#3. Alternatives

There are several alternatives to patenting software. However, there are many pitfalls to be aware of. In this article, we will look at some of the alternatives to software patents. We will also discuss how to choose the right patenting tool for your company. A good starting point is to do a research. If you are not sure which software to use, we recommend a free software patent checker. A free version of this software checker is available online.

Often, software patented as an “abstract idea” isn’t able to be patented. The problem is that software that solves an existing problem is not “necessarily rooted” in computer technology. Thus, a patent would not cover every possible application of the idea. However, software that solves a problem unconventionally may become a patented idea. However, in order to become patented, it must meet certain requirements.

Among the alternatives to patenting software is a licensing. You can choose to license to a third party, even if the patent holder won’t agree to a license. For example, a family business that made gambling machinery used a license to avoid patents when another company threatened to shut it down. Thankfully, the league helped the family business stay in business after they learned about the patent threat.

While software patents are valuable, they tie every computer user and developer up in bureaucratic red tape. It also threatens to make business owners in other industries less competitive. Many companies don’t want to be tied up with bureaucracy. And software developers don’t like bureaucracy. So, there are many alternatives to software patenting. Consider all of them and see which one suits you. There’s a good alternative for you.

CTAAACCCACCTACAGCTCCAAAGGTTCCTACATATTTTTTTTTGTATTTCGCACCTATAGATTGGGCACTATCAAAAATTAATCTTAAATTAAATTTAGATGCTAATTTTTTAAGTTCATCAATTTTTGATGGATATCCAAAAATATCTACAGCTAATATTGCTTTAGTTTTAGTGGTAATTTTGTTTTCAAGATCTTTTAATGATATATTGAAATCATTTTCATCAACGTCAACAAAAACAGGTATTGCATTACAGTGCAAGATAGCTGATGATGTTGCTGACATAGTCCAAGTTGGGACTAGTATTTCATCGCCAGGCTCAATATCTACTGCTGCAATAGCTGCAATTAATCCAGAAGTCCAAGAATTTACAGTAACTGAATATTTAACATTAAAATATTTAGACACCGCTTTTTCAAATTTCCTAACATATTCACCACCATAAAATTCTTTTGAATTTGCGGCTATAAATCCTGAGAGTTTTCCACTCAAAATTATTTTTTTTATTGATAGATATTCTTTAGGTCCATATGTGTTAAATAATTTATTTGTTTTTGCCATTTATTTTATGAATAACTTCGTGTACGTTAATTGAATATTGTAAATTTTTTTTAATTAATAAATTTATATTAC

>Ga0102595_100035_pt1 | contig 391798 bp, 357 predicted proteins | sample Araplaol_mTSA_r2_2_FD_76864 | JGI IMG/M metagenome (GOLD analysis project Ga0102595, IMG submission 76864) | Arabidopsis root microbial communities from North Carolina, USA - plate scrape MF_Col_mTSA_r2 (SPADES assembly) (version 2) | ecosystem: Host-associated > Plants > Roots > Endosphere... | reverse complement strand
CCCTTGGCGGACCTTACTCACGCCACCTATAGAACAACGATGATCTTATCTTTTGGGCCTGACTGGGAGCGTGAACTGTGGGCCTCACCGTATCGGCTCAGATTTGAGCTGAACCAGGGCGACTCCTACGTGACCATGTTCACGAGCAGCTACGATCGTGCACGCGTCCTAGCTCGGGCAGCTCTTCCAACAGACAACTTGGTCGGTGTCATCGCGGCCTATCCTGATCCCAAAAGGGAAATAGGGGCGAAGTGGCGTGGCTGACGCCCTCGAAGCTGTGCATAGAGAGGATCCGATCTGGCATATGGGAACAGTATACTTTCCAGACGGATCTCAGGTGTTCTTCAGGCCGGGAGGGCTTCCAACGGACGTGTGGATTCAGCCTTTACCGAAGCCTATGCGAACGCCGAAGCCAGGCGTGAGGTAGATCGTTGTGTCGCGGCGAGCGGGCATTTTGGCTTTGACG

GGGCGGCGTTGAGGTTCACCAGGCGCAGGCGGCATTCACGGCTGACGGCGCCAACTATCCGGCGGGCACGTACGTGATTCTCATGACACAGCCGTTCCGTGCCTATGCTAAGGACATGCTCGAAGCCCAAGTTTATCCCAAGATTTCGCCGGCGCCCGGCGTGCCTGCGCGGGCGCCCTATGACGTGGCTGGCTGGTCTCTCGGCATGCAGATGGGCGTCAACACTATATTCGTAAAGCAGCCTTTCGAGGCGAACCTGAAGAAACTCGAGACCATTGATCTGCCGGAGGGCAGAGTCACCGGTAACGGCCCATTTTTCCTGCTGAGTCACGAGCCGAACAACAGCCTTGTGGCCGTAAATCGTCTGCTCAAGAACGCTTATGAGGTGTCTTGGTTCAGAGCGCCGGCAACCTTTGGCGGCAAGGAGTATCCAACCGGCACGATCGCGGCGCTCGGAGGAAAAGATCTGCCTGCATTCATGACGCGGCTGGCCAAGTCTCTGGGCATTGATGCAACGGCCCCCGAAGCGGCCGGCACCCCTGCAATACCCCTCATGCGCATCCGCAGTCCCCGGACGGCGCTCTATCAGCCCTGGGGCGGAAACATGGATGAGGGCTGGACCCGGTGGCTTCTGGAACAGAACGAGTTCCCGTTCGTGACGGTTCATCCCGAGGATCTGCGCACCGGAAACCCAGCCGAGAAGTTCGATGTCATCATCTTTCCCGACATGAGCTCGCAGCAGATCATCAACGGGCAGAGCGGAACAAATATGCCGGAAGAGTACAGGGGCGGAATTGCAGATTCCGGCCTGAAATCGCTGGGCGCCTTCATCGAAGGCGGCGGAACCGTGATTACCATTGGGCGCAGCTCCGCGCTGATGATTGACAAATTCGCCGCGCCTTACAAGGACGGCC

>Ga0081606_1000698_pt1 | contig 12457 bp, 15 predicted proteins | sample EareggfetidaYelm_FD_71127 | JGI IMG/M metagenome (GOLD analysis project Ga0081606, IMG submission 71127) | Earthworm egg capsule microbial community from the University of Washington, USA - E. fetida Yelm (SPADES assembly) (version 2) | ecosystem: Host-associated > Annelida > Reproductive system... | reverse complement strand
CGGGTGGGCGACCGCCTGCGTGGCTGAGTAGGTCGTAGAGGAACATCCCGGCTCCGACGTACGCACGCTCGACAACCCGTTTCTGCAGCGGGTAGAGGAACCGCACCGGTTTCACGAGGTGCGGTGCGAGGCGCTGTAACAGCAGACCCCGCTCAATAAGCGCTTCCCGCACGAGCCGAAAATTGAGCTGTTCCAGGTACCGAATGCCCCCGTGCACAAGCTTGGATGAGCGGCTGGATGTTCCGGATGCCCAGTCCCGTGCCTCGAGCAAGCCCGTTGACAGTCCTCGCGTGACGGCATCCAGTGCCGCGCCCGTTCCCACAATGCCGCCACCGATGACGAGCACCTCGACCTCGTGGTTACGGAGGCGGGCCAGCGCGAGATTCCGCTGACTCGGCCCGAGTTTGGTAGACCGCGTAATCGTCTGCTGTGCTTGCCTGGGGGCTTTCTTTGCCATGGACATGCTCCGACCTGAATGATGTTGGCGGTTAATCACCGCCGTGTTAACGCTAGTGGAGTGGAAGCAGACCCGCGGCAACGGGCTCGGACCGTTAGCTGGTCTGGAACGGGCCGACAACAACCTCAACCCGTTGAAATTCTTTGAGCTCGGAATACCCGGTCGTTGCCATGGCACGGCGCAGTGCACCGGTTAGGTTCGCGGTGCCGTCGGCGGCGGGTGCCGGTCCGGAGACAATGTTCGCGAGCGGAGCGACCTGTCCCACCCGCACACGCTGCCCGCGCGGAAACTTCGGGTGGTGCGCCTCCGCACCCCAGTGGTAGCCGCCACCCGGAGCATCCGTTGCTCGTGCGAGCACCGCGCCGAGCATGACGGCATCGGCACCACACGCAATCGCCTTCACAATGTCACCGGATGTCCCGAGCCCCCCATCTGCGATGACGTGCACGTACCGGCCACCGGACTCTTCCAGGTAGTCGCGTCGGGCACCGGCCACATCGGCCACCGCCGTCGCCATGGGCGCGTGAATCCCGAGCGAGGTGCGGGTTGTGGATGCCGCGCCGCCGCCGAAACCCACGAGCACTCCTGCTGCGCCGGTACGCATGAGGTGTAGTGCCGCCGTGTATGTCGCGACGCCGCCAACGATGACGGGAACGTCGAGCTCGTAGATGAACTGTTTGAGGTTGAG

#4. Costs

The costs of patenting software vary from one firm to another, but on average, the process will cost between $8,000 and $12,000, plus filing fees. If your software is unique and useful, you may be able to secure a patent with just a provisional application, which only requires the filing of a preliminary patent application. The application will be submitted to patent offices worldwide, but a year hiatus is allowed between the filing and the final hearing.

The cost of a software patent application can be higher than for other types of inventions, due to its inherent complexity. A simple invention may cost as low as $7,500, while more complex applications can cost more than $17,000. Biochemical and biological inventions, on the other hand, are typically less expensive. A good way to start the process is to learn as much as you can about the basics of software patenting before hiring a firm to pursue the patenting process.